Micron chief executive Steve Appleton dies in experimental-airplane crash

Micron chief executive Steve Appleton has been killed in the crash of an experimental airplane. Appleton has long been a stunt plane pilot and has had close calls before.

The plane crashed at the Boise, Idaho airport. It was a single-engine fixed-wing experimental aircraft. The incident is sure to raise alarms about CEOs who engage in risky behavior.

Appleton, 51, built Micron from one of the also-ran memory chip makers into one of the world’s largest producers of dynamic random access memory (DRAM), which is used as main memory in PCs and stores data in a wide variety of electronic equipment.

Appleton started out as a production worker on the factory line and received a series of promotions. He became a statesman of the industry and an active leader as he advocated free trade in competition with Japanese rivals. Back in the 1980s, the Japanese all but took over the memory chip industry, partly due to a practice known as dumping, or selling chips below costs.

Appleton and other executives in the chip industry got the U.S. government to negotiate a fair trade agreement that put an end to the dumping and enabled the U.S. to hang on to the strategically important industry. But while other memory chip makers went out of business, Micron alone survived and became a huge employer in Idaho.

Micron’s board said in a statement: “We are deeply saddened to announce that Steve Appleton, Micron Chairman and CEO, passed away this morning in a small plane accident in Boise. He was 51. Our hearts go out to his wife, Dalynn, his children and his family during this tragic time. Steve’s passion and energy left an indelible mark on Micron, the Idaho community and the technology industry at large.”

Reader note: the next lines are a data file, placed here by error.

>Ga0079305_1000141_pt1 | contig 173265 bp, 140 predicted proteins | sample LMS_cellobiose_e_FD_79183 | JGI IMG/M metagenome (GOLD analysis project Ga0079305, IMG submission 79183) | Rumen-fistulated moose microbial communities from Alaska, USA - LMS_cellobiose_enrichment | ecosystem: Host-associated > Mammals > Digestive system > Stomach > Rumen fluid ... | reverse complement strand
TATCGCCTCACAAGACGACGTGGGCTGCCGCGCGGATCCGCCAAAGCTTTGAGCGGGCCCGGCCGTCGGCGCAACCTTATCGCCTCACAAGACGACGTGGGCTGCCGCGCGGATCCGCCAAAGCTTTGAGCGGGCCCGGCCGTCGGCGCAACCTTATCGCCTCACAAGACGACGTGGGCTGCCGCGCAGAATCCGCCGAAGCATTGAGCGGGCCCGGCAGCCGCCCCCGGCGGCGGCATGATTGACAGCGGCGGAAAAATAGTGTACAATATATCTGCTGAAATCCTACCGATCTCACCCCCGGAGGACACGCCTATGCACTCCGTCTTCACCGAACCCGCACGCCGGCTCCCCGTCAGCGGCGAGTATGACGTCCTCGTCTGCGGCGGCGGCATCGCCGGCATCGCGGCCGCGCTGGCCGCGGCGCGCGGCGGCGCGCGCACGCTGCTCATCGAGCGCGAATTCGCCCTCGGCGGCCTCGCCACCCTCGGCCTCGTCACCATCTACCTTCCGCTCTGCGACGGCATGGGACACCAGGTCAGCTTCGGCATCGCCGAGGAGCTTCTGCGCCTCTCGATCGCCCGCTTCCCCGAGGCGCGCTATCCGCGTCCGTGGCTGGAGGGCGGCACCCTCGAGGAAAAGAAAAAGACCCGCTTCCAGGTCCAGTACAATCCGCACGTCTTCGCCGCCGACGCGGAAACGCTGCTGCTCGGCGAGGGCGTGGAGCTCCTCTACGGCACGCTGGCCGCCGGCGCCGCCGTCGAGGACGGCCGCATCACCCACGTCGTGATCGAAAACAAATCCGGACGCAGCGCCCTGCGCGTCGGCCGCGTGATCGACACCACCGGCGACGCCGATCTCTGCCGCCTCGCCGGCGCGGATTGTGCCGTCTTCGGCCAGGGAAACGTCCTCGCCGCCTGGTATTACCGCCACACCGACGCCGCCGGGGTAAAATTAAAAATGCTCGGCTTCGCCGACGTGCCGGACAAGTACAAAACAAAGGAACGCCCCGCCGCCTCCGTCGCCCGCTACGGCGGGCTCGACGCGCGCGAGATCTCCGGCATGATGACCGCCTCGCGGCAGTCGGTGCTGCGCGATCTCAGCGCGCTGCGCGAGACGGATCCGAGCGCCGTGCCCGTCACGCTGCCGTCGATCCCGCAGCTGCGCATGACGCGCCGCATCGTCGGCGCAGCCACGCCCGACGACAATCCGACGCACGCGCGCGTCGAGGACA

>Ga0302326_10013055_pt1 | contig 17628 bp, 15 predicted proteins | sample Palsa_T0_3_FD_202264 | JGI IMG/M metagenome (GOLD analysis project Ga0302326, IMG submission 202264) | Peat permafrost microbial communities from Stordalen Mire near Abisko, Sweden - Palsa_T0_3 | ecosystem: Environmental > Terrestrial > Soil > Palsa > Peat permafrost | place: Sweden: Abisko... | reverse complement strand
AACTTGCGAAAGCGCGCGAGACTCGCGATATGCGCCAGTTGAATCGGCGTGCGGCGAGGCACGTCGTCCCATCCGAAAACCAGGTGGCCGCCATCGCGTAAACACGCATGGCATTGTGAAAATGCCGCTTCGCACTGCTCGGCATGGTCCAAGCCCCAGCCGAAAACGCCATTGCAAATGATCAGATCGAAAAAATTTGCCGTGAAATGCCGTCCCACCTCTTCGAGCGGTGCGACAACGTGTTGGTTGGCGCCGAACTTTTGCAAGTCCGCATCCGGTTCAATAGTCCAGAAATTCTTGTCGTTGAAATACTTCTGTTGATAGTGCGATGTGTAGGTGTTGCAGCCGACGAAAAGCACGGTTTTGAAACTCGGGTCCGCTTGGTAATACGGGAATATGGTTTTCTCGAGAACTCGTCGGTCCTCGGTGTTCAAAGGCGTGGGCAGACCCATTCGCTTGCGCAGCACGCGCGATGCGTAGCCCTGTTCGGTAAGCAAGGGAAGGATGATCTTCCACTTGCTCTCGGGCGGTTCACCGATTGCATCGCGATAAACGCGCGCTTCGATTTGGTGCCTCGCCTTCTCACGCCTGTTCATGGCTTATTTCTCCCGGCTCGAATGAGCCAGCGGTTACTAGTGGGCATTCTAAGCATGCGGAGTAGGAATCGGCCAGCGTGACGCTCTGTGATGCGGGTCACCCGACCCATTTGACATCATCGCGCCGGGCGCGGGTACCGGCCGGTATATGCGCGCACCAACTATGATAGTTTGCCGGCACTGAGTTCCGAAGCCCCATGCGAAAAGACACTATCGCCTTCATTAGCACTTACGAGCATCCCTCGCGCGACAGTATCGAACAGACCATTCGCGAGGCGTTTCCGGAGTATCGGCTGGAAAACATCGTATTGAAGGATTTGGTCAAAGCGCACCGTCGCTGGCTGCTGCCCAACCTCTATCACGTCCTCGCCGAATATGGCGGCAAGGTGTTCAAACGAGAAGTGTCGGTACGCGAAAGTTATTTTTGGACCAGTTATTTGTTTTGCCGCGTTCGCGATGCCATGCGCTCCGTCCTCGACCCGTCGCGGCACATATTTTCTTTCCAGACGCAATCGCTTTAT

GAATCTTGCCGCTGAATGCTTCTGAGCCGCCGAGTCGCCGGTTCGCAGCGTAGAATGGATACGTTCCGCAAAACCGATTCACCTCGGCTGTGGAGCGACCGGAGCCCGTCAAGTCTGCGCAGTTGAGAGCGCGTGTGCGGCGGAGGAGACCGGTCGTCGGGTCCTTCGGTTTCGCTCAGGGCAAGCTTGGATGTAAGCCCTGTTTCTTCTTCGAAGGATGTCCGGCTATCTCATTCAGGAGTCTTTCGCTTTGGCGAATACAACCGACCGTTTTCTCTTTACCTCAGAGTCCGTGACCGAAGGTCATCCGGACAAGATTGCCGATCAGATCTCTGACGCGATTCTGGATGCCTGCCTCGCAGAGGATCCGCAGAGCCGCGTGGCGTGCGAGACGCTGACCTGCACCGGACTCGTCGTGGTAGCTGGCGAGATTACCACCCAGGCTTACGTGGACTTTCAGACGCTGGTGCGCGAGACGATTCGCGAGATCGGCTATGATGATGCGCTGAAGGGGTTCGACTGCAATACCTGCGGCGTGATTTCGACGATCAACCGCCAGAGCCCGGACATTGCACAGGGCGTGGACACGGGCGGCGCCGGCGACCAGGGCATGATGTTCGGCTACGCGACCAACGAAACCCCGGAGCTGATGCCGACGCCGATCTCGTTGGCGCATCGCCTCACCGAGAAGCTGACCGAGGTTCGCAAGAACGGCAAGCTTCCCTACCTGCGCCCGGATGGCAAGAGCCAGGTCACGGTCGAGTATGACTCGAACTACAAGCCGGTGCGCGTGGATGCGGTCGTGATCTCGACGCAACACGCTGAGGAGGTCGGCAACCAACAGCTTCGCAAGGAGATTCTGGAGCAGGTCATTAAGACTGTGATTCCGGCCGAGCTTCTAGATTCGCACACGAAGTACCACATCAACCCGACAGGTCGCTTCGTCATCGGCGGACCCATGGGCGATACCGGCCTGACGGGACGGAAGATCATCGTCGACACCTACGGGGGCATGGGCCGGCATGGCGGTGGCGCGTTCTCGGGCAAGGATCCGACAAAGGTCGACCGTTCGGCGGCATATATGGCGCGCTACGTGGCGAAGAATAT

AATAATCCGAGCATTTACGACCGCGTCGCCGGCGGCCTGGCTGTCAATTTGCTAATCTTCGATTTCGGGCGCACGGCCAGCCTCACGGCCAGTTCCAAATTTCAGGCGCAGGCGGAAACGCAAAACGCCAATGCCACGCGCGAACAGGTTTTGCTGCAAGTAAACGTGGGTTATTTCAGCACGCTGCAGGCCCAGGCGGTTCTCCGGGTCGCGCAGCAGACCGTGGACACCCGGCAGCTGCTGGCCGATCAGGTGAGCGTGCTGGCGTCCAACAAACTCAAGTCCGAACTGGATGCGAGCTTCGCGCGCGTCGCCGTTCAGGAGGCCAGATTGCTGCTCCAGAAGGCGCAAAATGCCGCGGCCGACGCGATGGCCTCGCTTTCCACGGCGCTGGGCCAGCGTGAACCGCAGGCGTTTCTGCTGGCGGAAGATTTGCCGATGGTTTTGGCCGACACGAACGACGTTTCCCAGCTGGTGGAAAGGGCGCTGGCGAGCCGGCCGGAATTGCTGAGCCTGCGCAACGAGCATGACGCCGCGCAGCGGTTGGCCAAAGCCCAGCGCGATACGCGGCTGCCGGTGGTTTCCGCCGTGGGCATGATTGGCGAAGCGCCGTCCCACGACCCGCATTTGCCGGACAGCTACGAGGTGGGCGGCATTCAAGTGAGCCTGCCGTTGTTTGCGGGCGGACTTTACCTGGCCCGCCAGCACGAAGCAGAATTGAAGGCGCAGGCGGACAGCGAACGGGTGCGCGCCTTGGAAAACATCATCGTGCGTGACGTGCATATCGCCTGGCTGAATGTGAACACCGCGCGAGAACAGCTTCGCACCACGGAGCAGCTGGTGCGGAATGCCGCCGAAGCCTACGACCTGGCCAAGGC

Appleton was a stunt pilot for many years and he always talked about how he put safety first. I visited him in Boise once at the company’s headquarters and he talked about one incident when the engine of his plane cut out on him. He had a choice of either bailing out or going into a power dive in the hopes of restarting the engine. He chose to dive and the engine restarted.

He actually crashed a plane in 2004 and survived. But today that didn’t happen. It’s a sad day for the entire chip industry and for Appleton’s family. In November, Appleton won the industry’s highest honor, the Robert N. Noyce award, for his contributions to the semiconductor business.

“Steve was a visionary and a true leader in our industry. He will be deeply missed by the entire semiconductor community and our prayers and thoughts are with his family,” said Brian Toohey, president of the Semiconductor Industry Association.

blog comments powered by Disqus